Most participants thought the savings meter at the top of the screen was an interactive element, which they tried to click and drag during testing
Many participants thought the peace sign icon, which marks progress the amount savings accrued, was counting the number of items in their pack (e.g., 2 pairs)
Many participants missed the dollars saved amount in the bottom left corner of the screen, because they were focused on the total price of their pack
Although participants were able to learn how to add items to their pack, the stepper element on the selected swatch caused some initial friction. At first some people didn’t realize that selecting the + icon would add a color to their pack.
The Numbers & Results
At the beginning of the sprint our goal was simply to create a fun, flexible pack purchasing experience for customers who are not interested in membership. Outside of the sprint, the business was focused on increasing the number of units per order (UPO) and the % of revenue made up by packs.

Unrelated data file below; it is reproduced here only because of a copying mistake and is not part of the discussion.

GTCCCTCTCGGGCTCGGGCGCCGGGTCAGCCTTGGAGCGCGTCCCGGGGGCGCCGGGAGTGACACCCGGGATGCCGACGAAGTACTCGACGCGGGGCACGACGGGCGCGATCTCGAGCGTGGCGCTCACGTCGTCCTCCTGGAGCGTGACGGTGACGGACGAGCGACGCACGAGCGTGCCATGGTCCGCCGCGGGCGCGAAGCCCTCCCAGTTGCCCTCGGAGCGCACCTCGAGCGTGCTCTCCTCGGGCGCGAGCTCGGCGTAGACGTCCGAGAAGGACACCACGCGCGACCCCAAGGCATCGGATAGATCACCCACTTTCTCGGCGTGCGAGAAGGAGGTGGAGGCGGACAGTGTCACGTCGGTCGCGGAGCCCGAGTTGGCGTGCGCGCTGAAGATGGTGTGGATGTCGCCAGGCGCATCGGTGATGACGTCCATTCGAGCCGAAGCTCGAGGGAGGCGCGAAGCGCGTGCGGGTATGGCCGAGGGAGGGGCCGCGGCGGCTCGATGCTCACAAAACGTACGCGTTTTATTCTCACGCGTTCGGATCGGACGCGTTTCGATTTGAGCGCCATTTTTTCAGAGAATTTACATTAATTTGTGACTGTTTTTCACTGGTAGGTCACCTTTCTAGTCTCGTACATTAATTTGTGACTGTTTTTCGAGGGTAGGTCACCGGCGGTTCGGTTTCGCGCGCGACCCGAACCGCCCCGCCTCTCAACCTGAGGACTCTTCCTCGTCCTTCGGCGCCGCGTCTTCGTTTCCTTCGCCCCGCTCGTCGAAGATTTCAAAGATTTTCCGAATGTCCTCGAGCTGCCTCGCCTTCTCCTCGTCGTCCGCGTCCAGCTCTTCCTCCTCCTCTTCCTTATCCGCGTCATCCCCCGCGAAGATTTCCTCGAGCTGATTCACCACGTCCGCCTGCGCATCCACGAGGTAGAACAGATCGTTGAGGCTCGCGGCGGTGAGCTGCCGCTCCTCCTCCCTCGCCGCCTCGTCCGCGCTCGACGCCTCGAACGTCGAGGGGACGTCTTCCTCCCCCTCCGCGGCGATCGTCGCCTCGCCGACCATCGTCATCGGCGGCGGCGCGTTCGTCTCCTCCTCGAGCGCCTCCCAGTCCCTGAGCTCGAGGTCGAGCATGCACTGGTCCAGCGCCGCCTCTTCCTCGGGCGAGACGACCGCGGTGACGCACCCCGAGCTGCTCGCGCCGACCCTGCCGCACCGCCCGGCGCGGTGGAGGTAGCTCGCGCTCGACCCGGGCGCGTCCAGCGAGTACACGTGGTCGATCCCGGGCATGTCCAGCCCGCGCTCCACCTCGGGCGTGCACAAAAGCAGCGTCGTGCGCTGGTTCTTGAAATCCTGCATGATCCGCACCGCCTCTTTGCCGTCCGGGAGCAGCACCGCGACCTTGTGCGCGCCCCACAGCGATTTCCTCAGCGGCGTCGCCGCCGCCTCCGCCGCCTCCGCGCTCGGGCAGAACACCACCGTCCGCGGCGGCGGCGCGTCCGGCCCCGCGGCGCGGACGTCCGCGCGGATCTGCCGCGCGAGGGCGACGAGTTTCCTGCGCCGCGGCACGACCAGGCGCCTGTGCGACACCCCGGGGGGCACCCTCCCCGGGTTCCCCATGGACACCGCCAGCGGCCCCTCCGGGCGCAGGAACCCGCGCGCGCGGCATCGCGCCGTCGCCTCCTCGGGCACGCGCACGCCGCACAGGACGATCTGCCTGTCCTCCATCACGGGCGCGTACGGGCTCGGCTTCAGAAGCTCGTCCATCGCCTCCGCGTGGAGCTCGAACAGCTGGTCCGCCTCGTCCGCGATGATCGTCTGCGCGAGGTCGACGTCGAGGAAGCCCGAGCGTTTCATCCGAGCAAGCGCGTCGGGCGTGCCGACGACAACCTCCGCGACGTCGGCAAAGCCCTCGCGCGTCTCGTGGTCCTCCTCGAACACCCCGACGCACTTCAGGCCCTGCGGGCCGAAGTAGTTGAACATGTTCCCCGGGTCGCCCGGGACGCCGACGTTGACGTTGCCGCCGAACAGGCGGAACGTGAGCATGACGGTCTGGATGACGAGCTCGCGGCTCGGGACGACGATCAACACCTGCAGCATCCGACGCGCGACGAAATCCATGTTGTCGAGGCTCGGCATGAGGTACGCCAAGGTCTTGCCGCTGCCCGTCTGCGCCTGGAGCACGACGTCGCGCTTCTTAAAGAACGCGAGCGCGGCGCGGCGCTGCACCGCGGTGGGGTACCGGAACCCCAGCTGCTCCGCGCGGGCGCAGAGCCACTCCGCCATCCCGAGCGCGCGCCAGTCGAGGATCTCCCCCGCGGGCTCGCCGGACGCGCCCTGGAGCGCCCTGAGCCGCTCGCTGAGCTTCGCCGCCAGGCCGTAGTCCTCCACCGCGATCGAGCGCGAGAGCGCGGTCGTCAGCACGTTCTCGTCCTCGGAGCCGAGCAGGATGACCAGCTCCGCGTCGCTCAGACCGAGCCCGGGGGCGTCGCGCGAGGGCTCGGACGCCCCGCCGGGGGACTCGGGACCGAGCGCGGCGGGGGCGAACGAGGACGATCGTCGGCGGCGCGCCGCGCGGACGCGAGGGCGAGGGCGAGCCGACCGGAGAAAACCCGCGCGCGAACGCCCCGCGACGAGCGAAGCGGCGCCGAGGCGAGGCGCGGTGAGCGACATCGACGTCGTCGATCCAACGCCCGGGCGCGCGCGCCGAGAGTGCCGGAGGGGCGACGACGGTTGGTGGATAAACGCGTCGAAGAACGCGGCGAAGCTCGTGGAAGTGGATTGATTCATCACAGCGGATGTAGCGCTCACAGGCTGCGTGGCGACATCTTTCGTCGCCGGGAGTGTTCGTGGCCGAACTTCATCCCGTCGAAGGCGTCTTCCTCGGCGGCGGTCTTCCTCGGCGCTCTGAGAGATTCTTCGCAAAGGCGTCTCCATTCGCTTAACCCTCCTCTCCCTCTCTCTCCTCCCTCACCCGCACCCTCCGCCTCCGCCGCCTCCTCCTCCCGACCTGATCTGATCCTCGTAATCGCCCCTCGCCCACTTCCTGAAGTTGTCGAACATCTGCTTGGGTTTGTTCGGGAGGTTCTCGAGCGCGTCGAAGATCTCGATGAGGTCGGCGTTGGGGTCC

The Build-a-Pack MVP launched in early October 2018. Since then, we’ve learned:
UPO is up to 2.67% from 2.37% the previous month (compared to 2.54% in October 2017)
Build-a-Pack now leads MeUndies pack sales (over set packs and mystery packs)
The average order value (AOV) of a Custom Pack is $143
Although Build-a-Pack has proven itself very successful since launch, there is still room for iteration and we are continuing to explore opportunities for improvement. After going live, data was showing that most people who were not completing the flow were dropping off at the color selection step. Further user testing has revealed that this may be a result of not having enough color options to choose from when building a pack. Participants in the study were easily able to complete the flow on desktop and mobile devices, but reported significant disappointment with the limited color options available to them. Many of these participants reported they would not purchase a custom pack for this very reason.
Desktop, Tablet, Mobile Web
Moderated User Testing